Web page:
Will you make the right choice?
Publisher: Pinter & Martin
First Published: 6th September 2013
Date Reviewed: 9th September 2013
Sam and her brothers are staying at their grandparents’ for the summer holidays, and when oldest sibling Tony gets bored he prefers subjecting his sister and brother to somewhat nasty games, often dangerous. Sam doesn’t like it and worries about the effect on young Jeff, but she hasn’t the confidence to stick up for what’s right. Kate, their aunt, gets through boyfriends like there’s no tomorrow, always managing to ruin the relationship. This time, with a holiday booked for her and her newest boyfriend, who has lasted 2 months so far, things will be different. And then there is Richard, the step-grandfather who has sent a letter and ordered a package sent from his homeland to England. He’s not sure he should be showing it to anyone.
Deutschland is a fantastic short book that deftly combines the lives of three sets of people, albeit that they are related, to create a solid overarching study. Focusing on the themes of free will and choice, the book jumps back and forth between Sam, Richard, and Kate in a way that few authors master.
This is down to the suspense in the stories (‘stories’ here means the particular version of the few days for each character). Each story rests on an element of suspense so that the reader does not feel disappointed when the focus shifts – you want to read about Kate, yes, because her story is intriguing and you can see that there’s the possibility she’s going to ruin yet another relationship and you want to see what happens, but you want to find out what Richard is hiding just as much. And likewise with Sam and her brothers. What is especially interesting is that the stories by themselves are very much in the genre of the short story – separated they are concentrated character and theme studies that may or may not conclude perfectly and may end a little ambiguously – but due to the linking and the family ties the stories also work as one novel. This is perhaps the strongest aspect of the book, the strength in the structure and storytelling.
But the use of themes is up there, too. It may take a while for the reader to work out that this isn’t your standard story to get lost in, that there is a particular concept that Wagner hopes you’ll take away. The ending of the book is the most obvious sign, but as you read through the chapters (a couple of pages each) it’s easy enough to identify them. Every character in the book has a choice to make – sometimes it is one bigger choice, for others it’s a combination of multiple decisions that will align later on – and there is very much a sense of free will, too. This second theme is a little blurred, so to speak, not so obvious, but the atmosphere of the stories and choices are not adequately described by the word ‘choice’ alone.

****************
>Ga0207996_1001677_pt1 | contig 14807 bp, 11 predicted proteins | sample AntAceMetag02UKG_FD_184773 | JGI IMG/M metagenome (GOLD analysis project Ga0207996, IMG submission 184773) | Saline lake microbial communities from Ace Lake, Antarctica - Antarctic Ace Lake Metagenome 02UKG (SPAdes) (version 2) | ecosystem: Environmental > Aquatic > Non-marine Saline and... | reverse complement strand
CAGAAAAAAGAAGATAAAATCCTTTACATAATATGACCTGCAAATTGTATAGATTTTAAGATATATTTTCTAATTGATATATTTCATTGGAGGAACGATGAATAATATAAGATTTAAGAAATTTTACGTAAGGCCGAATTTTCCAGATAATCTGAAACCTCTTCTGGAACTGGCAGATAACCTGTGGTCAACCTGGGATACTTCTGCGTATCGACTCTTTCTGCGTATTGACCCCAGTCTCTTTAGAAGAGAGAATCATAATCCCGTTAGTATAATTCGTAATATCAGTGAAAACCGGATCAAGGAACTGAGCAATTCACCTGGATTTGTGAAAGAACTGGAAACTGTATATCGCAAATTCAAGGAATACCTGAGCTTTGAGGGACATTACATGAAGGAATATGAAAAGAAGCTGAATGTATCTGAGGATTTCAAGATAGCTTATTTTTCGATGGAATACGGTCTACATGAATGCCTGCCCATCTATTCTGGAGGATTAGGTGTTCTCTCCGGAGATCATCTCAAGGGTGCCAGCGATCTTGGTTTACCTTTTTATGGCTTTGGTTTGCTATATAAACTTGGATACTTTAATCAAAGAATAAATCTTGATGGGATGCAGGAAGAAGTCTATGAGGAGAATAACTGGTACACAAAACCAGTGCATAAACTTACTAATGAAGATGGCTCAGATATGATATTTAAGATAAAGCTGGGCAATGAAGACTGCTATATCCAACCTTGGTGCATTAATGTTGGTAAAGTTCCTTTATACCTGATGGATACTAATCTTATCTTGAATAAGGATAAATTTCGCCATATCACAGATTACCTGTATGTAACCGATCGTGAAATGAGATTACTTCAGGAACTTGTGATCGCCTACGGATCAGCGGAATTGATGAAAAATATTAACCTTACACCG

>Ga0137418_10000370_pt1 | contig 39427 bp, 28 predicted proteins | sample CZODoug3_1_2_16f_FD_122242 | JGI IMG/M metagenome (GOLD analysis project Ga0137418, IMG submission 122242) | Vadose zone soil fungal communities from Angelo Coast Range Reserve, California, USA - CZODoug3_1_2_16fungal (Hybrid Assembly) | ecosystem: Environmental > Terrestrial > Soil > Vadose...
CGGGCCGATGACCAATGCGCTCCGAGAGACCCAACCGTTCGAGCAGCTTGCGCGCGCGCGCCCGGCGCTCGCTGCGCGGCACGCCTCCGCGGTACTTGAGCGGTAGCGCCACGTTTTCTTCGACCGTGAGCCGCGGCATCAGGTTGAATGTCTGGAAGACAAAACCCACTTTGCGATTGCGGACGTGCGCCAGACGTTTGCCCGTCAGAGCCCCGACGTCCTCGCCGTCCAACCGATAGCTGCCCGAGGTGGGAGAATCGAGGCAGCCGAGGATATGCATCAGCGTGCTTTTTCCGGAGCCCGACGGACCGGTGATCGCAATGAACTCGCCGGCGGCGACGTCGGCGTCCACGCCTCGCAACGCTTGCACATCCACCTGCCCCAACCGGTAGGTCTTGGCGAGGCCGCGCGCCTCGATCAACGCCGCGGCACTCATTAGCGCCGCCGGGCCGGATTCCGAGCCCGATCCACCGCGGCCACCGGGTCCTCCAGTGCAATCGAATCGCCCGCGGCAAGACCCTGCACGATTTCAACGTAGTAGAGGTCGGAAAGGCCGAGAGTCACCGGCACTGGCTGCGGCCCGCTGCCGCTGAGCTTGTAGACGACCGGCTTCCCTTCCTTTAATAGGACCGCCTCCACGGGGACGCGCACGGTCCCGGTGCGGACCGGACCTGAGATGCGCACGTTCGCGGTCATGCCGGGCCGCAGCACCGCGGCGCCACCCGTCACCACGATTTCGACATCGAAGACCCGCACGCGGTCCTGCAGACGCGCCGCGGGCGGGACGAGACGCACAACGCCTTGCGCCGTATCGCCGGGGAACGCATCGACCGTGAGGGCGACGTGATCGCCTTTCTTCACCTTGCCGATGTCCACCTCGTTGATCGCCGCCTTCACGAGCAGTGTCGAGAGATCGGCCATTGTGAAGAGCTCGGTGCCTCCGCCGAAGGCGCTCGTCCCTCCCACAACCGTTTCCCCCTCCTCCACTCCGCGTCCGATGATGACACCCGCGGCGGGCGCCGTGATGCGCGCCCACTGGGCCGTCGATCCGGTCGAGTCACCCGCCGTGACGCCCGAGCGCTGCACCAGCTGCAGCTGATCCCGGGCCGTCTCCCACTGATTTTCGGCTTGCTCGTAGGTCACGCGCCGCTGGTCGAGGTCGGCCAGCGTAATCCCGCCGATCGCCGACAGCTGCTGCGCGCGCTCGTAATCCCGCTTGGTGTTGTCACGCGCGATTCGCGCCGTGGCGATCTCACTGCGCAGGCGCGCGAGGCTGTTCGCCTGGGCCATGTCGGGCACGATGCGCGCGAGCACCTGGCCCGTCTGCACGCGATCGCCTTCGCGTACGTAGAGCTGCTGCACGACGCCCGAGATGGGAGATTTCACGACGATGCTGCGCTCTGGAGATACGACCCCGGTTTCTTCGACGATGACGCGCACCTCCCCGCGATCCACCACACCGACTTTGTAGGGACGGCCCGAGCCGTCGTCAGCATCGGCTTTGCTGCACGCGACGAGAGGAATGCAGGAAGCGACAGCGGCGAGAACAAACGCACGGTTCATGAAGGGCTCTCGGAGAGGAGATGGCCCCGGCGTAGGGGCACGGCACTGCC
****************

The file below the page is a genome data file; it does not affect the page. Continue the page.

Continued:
As for the writing it fits the ‘literary fiction’ category and is rather lovely. It is at understandable and intriguing odds with the contents, and there is much attention to detail. The book has a grittiness to it, a certain darkness that affects each story, but if the cover is quite alarming rest assured that there is no horror or gore in it. The characters are written well enough that despite the short time you spend with them you feel you know them as well as you would in a 400 page novel, and there is a lot of mileage remaining in the book after you finish it and think about how different choices could have helped/destroyed the week or so it is focused on.
Deutschland is a fine novel that is sure to be loved by anyone who likes a bit of suspense with their top-notch writing.
I received this book for review from Pinter & Martin.
September 26, 2013, 6:39 pm
The cover is quite . . . shocking, isn’t it? I am glad to hear it isn’t really reflective of what’s inside. I really like the sound of this one and will have to look for it.